In Atlanta, children of many races share their Christmas wish lists with a black Santa Claus.
In Houston, Santa dons a red zoot suit and dances to jazz as he hands out gifts in Mexican-American neighborhoods.
In Indian Country, Native American Santas add American Indian attire to their red snowsuits, visiting shops and community centers from the pueblos of New Mexico to the reservations on the Pacific Northwest.
Santa Claus may be popularly known as a white-bearded benefactor with Dutch-English origins, but multiethnic versions of Santa are making the rounds out there too -- illustrating that in an increasingly diverse United States, Santa takes on whatever color you imagine him to be.
"Kids don't see color. They see a fat guy in a red suit giving toys," said Dee Sinclair, 50, of Atlanta, who bills himself as the "Real Black Santa" and sports a very real, very white beard to prove it. He said in his 12 years of Santa-dom, he has posed with children and adults of all backgrounds during appearances at art centers, private parties and the occasional suburban Christmas tree lighting.
"The character to me is all about the spirit of Christmas," Sinclair said. "If we leave Christmas to ourselves, we'd be all right."
This holiday season, however, not all reactions to non-white Santas have been jolly.
At Indiana University in Bloomington earlier this month, a dormitory bulletin board posed the question, "Can Santa Claus be a black man?" in hopes of generating fruitful discussion about racial stereotypes. Instead, it generated outrage on social media because it also asked other questions that played to stereotypes, such as whether a black Santa would only visit the ghetto. The display, which a university spokesman described as well-intended but "misguided," was taken down.
Last week, a high school teacher in Rio Rancho, N.M., was disciplined, and apologized, for telling a black student who dressed as Santa Claus, "Don't you know Santa Claus is white? Why are you wearing that?" The teacher has since been placed on paid administrative leave.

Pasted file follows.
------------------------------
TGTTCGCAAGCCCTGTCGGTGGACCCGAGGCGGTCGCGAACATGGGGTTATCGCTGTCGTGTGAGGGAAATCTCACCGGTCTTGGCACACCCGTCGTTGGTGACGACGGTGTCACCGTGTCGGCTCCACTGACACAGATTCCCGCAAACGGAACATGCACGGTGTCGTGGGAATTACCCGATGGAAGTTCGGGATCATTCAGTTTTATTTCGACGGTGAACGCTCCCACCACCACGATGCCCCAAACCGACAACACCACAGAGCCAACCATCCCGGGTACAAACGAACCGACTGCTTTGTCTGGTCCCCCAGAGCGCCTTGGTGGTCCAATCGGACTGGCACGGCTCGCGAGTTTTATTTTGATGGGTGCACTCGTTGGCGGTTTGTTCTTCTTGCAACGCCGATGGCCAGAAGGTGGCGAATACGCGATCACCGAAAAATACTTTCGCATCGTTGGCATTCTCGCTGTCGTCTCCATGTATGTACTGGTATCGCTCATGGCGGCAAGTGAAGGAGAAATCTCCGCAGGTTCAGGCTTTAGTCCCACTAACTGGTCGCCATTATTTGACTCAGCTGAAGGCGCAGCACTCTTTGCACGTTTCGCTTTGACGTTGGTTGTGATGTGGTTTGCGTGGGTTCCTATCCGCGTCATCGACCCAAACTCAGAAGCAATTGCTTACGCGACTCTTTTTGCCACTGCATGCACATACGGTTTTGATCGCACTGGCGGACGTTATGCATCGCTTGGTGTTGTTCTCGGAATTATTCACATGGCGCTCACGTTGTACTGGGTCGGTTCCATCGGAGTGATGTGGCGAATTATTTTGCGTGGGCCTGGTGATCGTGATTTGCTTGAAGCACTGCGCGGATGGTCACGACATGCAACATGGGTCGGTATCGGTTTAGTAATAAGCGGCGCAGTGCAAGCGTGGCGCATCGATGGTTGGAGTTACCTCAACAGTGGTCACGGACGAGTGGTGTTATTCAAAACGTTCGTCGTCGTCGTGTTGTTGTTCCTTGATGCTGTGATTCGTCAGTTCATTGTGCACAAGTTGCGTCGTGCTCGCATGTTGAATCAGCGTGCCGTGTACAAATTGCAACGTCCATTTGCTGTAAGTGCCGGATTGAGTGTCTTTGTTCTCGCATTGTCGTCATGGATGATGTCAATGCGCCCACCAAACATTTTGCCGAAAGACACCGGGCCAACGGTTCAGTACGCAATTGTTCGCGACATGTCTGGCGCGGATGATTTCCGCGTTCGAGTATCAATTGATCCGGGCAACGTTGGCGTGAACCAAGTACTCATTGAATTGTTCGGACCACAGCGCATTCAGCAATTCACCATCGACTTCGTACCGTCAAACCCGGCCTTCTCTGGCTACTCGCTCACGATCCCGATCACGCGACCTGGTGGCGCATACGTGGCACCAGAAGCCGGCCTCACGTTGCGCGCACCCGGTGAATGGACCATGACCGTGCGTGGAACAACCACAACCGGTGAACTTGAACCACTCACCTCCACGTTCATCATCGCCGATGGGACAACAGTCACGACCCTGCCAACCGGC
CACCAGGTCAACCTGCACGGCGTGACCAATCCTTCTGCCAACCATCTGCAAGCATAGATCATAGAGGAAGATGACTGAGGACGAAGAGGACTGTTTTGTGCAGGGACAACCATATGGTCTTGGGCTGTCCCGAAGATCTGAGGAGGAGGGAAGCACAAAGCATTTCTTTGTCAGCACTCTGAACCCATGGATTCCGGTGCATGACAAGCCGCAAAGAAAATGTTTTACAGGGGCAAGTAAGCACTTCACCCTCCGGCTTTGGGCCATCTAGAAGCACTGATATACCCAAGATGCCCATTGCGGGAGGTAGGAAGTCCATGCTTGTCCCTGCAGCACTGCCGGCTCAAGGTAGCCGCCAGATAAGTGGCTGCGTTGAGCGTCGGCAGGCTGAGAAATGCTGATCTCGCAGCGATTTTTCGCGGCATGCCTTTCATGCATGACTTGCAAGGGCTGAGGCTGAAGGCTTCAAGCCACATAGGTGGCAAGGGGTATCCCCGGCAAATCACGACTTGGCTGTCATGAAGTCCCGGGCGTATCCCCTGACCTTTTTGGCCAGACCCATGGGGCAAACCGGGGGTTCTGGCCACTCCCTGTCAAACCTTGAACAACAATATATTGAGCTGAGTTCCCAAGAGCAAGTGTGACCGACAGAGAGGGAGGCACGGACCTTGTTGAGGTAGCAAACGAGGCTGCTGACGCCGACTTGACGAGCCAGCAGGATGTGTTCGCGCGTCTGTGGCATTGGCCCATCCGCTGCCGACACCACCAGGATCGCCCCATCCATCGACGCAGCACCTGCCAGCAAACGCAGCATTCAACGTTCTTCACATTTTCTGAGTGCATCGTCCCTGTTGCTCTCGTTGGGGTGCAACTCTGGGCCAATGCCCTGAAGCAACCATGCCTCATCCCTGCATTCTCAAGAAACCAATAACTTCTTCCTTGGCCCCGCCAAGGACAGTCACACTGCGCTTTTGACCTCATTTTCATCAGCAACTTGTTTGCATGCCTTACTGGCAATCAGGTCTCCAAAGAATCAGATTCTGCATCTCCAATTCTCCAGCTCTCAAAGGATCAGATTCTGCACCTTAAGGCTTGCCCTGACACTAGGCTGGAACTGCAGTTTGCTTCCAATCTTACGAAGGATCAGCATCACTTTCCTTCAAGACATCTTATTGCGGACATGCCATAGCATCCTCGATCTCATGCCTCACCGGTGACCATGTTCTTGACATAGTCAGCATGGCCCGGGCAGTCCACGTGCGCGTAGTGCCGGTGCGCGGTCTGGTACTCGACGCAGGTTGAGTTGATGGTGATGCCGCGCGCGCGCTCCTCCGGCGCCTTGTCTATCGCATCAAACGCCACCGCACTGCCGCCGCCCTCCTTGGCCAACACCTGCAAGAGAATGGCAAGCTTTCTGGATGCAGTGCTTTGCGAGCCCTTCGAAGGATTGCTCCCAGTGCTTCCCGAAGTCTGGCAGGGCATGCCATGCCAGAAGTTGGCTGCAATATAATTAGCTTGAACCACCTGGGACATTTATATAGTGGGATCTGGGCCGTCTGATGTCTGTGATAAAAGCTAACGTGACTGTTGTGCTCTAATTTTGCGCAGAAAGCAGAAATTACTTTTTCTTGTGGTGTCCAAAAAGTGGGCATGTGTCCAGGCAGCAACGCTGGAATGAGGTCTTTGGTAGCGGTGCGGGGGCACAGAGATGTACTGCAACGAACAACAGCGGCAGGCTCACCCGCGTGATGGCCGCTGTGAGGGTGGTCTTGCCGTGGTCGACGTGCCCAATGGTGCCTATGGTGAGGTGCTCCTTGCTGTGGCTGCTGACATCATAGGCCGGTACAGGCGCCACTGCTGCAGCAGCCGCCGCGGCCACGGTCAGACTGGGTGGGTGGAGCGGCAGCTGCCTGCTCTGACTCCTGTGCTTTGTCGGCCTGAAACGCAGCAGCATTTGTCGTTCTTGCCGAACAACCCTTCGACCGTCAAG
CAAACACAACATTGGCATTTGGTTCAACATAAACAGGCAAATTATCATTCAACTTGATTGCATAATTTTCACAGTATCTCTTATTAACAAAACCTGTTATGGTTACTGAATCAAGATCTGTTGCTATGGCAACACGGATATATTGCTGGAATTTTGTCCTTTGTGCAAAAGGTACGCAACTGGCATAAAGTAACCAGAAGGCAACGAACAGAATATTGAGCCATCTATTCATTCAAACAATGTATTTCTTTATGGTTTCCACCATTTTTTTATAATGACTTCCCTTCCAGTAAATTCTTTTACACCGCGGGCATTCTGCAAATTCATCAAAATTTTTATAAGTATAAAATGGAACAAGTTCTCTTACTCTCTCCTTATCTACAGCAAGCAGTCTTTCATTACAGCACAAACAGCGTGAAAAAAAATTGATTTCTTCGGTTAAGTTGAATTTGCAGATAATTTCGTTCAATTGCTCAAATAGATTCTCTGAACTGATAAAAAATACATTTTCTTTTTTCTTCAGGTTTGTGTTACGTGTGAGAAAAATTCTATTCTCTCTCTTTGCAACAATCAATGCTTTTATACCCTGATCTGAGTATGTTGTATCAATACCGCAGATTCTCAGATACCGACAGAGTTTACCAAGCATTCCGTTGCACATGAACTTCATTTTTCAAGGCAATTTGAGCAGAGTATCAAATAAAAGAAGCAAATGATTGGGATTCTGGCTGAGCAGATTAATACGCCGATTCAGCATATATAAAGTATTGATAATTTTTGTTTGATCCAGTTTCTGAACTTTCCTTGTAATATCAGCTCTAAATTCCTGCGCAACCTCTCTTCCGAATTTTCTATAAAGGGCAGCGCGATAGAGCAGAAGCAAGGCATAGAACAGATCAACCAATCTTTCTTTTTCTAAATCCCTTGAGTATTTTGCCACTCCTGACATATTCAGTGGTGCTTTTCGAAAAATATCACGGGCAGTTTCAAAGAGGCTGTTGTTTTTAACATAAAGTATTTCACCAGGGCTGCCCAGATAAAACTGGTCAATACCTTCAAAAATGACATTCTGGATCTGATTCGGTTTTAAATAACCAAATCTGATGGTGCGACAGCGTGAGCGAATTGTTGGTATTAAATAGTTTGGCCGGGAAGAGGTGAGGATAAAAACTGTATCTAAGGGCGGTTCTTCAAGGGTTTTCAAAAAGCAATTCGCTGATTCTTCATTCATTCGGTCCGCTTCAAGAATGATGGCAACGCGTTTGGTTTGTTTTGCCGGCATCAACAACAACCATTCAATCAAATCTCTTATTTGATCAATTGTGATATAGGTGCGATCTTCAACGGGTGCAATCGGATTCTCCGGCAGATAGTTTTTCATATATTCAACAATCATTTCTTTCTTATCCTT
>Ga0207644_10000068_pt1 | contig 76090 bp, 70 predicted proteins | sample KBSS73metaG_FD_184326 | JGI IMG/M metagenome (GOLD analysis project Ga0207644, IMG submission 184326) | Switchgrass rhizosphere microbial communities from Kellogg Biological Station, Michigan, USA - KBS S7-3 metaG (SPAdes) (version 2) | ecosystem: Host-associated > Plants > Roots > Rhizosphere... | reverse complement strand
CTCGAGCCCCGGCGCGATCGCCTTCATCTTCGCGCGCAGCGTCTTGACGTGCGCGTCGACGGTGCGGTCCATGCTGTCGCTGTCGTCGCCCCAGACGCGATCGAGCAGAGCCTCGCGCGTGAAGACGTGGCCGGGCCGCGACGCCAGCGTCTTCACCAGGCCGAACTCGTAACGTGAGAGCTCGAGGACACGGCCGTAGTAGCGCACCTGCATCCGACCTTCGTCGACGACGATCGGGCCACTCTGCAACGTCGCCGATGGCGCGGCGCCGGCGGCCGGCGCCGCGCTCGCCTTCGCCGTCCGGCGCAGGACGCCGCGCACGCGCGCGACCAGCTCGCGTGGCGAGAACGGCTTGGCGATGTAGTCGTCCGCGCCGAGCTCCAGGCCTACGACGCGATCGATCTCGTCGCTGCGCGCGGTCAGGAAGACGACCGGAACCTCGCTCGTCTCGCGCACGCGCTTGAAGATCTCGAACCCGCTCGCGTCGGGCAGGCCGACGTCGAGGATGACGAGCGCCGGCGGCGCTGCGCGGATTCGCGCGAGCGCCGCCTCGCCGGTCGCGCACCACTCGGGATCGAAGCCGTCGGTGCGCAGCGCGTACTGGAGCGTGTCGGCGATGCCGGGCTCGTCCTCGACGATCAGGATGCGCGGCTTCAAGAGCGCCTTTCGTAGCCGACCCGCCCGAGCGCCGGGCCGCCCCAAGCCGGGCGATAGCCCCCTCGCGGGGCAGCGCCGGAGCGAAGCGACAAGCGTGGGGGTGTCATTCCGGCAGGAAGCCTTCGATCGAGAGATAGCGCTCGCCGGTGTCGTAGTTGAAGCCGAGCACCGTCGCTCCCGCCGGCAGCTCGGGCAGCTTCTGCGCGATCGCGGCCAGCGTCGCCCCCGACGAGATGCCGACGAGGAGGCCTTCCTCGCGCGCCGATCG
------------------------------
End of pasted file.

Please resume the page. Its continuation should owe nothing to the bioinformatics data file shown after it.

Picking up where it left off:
Also last week, Fox News host Megyn Kelly sparked a heated debate when she declared on air, "And by the way, for all you kids watching at home, Santa just is white," during a panel discussion about a blogger's essay arguing that children of other races could feel alienated by constantly seeing Santa as white. Kelly later said her comments were motivated by humor, not "by any racial fear or loathing."
That situation was promptly skewered by comics such as Comedy Central's Jon Stewart and Kenan Thompson of NBC's Saturday Night Live, who, clad in a full Santa suit and beard, joked about Kelly's comments and quipped: "You heard of secret Santa? Well, here's a secret for you: I'm black as hell!"
Richard Reyes, 62, of Houston, who has portrayed "Pancho Claus" for 32 years, found this year's debate over Santa's race surprising. He has seen Santa transformed into many images for years, he said; In his version, Pancho Claus has a goatee, and accessorizes his zoot suit with sunglasses and a fedora.
"For these diverse times, it's important for children to see Santa in all these different forms," Reyes said.
Andrew Chesnut, the Bishop Walter F. Sullivan Chair in Catholic Studies at Virginia Commonwealth University, said depictions of Santa Claus as a white man came about mainly because he was a European import, a blend of the Dutch Sinterklaas and British folklore character Father Christmas, with elements of Saint Nicholas, a 4th-century Greek bishop in modern-day Turkey.
"But there is no reason he can't be portrayed as black or Latino," Chesnut said. "We live in the most pluralist, diverse society on earth and this is going to happen."
Chesnut compared Santa's evolution to that of La Virgen de Guadalupe, the patron saint of Mexico. That image came from a black Virgin Mary from Spain who transformed into an indigenous icon in the Americas to relate to the population, he said.
Baldwin Hills Crenshaw Plaza, a mall in the center of black Los Angeles, has operated a diversity Santa program for more than 10 years, where two Santas -- one black, one Latino -- share time taking photos with families. "It's been great," said Rachel Erickson, the mall's marketing director. "The Santas have developed relationships with families and they come back year after year."
"(Santa Claus) reflects whatever region he resides. He belongs to everyone," said Xavier Garza, author of "Charro Claus and the Tejas Kid," a bilingual children's book based on Santa Claus' "Mexican cousin" along the Texas-Mexico border. In Garza's book, Charro Claus refuses to let "rain, wind or border fences" prevent him from delivering toys to kids in the Texas Rio Grande Valley. Magic dust transforms an old mariachi outfit into a gold-and-silver sequined marvel and old burros into lucha libre-masked Flying Burritos to help Charro Claus deliver toys.
The short film and book "The Native American Night Before Christmas" by Gary Robinson has "Old Red Shirt," or the American Indian Santa Claus, visiting children with a team of flying white buffalo to deliver commodities, fry bread and other goodies.
"As with Jesus, cultures adopt images that apply to them," said Robinson, who lives on the Santa Ynez Reservation in California. "So it's totally appropriate that we do it with Santa."